Several high-end tourist resorts in Mexico have been accused of serving their guests contaminated alcohol, leading to unconsciousness, injury, theft and extortion.
In an alarming report by the Journal Sentinel, multiple high-end tourist resorts in Playa del Carmen and Cancun are accused of serving their well-heeled guests alcohol contaminated with a drug, in order to sexually abuse, extort or mug the helpless tourists.
According to the Journal Sentinel, John and Ginny McGowan were at the five-star Iberostar Paraiso del Mar with Ginny’s 20-year-old daughter, Abbey Conner, and 22-year-old son, Austin Conner. The family was hoping to escape the harsh winter in Wisconsin by taking a holiday on the sunny beaches of Mexico. However, their vacation would quickly take a turn for the worse when both Abbey and Austin failed to meet their parents in the hotel lobby on time. The parents would soon learn that Abbey and Austin had been taken by ambulance to a hospital after both were found unconscious in the resort pool.
Mother Ginny notes that everything transpired quickly, and the family is seeking answers after the resort failed to provide surveillance, witnesses or details on what happened to the siblings while at the pool. Austin was taken to the hospital alongside his sister after he was found face down in the pool. Austin says he remembers very little from the ordeal but notes that the pair were drinking. However, he says that he feels their drinks must have been tainted or drugged because he has never blacked out as he did at the Iberostar despite having drunk more in the past.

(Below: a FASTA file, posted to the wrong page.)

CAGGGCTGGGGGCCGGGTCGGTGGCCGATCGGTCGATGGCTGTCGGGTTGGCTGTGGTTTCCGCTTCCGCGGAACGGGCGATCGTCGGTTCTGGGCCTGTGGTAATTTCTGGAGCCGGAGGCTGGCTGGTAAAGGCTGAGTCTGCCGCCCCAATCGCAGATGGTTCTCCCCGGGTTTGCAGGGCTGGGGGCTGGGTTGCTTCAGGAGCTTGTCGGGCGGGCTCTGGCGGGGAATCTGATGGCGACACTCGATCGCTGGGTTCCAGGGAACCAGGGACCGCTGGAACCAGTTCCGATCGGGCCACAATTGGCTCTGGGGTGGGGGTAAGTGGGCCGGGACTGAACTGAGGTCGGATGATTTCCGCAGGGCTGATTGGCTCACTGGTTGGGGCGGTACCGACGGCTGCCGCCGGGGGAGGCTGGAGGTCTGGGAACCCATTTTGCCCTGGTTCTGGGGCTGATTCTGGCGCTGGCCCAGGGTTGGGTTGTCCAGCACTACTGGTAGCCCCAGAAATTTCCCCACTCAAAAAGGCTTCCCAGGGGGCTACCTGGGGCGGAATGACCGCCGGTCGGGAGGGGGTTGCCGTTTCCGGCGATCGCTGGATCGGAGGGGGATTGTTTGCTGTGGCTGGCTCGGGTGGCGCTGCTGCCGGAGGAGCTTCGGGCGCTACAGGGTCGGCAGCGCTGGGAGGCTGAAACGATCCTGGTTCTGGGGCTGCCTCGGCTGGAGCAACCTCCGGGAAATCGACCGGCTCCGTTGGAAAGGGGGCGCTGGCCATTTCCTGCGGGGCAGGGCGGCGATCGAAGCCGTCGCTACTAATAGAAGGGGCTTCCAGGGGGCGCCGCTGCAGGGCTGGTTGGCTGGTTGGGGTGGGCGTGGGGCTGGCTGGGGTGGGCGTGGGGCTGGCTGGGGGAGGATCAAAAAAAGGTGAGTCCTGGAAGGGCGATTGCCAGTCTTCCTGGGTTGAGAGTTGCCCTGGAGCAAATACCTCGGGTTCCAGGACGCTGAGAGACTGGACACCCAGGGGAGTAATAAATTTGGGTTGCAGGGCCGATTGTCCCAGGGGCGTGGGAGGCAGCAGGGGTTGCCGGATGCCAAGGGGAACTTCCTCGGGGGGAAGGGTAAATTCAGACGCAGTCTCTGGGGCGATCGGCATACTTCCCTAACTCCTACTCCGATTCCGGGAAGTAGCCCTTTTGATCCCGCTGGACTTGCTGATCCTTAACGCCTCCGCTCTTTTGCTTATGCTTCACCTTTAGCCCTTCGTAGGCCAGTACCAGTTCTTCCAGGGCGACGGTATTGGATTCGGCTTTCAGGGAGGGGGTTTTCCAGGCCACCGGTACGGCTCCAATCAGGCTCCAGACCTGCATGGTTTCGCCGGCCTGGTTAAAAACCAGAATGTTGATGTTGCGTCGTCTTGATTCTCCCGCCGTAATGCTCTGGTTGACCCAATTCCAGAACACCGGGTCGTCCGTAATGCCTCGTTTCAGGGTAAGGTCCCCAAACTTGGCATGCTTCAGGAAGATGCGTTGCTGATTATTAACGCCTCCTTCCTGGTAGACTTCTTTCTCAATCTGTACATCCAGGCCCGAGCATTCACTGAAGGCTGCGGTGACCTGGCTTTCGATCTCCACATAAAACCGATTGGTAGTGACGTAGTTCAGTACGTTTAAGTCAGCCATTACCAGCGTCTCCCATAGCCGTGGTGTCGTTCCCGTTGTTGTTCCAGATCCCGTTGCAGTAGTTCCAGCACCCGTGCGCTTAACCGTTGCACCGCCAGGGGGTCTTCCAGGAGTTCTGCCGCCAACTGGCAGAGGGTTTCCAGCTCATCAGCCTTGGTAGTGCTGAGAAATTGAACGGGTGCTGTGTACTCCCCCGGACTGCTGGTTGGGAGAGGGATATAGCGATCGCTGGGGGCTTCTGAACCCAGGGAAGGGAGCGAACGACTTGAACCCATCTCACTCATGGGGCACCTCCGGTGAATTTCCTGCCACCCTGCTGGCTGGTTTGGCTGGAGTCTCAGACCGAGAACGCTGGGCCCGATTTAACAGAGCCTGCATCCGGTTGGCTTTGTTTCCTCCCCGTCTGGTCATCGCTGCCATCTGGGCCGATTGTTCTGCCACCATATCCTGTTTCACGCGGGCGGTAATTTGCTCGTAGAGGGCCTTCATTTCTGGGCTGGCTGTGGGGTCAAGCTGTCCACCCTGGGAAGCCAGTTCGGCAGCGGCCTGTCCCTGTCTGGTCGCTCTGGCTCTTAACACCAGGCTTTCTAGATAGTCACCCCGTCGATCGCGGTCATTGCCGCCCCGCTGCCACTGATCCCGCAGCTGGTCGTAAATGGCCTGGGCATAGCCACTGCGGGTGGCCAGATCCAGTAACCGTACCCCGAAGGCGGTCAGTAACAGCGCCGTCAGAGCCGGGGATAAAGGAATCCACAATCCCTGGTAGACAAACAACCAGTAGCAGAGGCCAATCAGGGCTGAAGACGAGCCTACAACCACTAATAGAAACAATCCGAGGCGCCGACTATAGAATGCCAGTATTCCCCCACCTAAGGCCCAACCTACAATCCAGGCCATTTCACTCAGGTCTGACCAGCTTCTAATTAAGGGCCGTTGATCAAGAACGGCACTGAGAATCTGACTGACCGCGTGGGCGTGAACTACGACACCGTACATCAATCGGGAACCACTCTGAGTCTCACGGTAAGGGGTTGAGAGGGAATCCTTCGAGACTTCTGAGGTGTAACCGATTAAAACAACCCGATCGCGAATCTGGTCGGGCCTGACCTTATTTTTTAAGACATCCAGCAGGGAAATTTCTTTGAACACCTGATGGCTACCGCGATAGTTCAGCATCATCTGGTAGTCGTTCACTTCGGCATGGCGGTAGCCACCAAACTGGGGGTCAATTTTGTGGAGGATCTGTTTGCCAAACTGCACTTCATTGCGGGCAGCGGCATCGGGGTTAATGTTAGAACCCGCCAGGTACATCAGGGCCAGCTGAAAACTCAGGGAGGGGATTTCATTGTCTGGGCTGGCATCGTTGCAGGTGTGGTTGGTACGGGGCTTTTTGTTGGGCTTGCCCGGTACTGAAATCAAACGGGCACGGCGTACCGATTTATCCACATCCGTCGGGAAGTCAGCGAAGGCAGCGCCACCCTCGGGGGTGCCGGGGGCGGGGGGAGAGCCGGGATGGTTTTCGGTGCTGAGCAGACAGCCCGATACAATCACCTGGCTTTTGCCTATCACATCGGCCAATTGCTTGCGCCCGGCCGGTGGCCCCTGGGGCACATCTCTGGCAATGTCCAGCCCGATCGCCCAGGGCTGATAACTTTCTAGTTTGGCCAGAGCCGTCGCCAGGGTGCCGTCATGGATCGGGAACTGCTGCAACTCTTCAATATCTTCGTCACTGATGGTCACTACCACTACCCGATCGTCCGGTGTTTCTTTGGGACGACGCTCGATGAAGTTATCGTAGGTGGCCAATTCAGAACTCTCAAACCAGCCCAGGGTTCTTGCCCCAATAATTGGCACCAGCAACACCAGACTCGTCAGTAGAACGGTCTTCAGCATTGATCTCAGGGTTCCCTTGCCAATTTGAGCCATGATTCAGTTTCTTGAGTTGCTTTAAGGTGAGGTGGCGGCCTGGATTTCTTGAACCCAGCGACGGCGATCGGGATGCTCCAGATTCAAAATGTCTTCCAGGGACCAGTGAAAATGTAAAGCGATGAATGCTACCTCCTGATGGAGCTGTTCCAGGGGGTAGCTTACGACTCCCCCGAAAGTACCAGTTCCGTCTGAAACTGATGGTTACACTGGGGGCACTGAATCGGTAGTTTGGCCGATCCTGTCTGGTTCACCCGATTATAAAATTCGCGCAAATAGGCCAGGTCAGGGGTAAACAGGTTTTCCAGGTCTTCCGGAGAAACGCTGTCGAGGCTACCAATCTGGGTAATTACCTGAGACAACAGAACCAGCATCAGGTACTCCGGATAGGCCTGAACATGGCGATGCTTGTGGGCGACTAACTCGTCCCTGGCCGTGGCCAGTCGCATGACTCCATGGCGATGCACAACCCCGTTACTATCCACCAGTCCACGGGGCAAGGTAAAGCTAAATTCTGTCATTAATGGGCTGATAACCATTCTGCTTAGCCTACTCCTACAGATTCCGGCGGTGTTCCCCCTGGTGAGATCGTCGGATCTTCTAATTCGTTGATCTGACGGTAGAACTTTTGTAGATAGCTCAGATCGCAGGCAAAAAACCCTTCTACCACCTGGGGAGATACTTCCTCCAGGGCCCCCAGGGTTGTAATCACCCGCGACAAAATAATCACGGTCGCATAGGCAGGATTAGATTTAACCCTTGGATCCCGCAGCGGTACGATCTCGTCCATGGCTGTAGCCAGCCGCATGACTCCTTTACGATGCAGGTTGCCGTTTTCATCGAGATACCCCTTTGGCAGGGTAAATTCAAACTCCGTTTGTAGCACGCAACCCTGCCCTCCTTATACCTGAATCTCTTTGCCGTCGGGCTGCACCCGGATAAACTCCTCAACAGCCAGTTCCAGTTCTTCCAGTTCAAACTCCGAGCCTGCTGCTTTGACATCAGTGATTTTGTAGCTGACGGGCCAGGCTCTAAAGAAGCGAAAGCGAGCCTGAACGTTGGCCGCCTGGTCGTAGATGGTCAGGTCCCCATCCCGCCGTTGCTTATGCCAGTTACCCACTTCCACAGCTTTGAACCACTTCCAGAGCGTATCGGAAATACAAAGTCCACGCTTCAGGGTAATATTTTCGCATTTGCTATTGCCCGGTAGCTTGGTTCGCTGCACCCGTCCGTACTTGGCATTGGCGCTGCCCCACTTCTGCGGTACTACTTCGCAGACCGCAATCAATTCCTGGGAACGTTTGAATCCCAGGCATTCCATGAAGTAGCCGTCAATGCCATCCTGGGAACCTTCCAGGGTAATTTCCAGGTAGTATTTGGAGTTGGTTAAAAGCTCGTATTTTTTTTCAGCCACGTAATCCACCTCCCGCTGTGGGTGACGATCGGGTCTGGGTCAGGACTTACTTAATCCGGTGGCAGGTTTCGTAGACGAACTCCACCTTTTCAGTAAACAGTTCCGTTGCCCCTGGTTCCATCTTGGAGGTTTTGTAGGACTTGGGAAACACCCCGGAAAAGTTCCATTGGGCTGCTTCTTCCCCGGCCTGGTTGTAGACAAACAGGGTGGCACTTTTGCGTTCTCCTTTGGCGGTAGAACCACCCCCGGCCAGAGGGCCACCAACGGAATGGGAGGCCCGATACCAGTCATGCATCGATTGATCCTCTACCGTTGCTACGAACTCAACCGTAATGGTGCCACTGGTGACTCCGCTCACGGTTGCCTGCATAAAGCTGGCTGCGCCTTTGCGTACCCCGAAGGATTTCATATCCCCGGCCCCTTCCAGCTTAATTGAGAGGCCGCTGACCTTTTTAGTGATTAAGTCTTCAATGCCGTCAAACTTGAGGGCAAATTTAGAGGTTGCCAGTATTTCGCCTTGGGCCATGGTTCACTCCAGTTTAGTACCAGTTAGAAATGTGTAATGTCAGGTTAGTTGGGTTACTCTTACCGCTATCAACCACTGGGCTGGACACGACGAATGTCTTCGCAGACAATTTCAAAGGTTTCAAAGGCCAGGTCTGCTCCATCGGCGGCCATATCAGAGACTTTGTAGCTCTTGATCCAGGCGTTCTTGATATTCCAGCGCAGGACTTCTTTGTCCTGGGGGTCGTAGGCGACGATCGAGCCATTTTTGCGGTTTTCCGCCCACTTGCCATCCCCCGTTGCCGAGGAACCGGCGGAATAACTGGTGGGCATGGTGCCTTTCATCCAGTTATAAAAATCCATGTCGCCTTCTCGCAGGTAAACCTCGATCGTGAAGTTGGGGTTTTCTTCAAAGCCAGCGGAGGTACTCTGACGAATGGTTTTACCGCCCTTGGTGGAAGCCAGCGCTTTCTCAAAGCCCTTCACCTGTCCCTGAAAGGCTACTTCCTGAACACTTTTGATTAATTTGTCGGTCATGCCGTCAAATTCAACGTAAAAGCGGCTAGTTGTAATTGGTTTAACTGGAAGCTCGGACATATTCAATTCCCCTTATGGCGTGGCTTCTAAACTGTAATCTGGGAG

— USA TODAY (@USATODAY) July 21, 2017
The accounts of dozens of travelers from the US, as reported by the Sentinel, are backed up by records kept by local ambulance and hospital records, as well as by the hotels themselves.
The attacks took place on the shores of the Caribbean Sea, in resorts in Playa del Carmen and Cancun, both popular vacation areas in the Mexican state of Quintana Roo on the Yucatan peninsula.
Documented in the report were three cases in which drugged or otherwise incapacitated travelers accused local hospitals of engaging in extortion by overcharging them for services following an emergency visit.
Several of the tourists mentioned in the report claimed that they had only one or two alcoholic drinks before losing consciousness, waking up “with no recollection of how they got back to their rooms or to the hospital, or how they were injured”.
Other cases detailed two teenage brothers who woke up covered with mud and with their wallets and cellphones stolen, with no idea how the escapade came to pass; as well as a woman who stated that she was raped and her husband’s hand was broken.
The report also documented the case of a female traveler to one of the resorts accused of participating in the crimes as having a single shot of alcohol and then becoming unconscious, waking up in a hospital.
An alternate theory offered in the report suggested that, instead of an outright local conspiracy to drug and assault guests, some resorts may be attempting to cut costs by cutting the Cuervo Gold with locally-produced hootch.
As KENS5 reports, the common theme among tourists in the area who experience similar incidents is that the tourists are told to go to specific medical facilities with cash. Therefore, some have speculated that the hotels are serving tainted alcohol and working in conjunction with certain hospitals to boost their business.
In at least three reported cases, vacationers reported that local hospitals, part of the Hospiten chain, appeared to be gouging them. The hospitals would demand large sums of cash, and one tourist was told to take a cab to an ATM in the middle of the night to pay.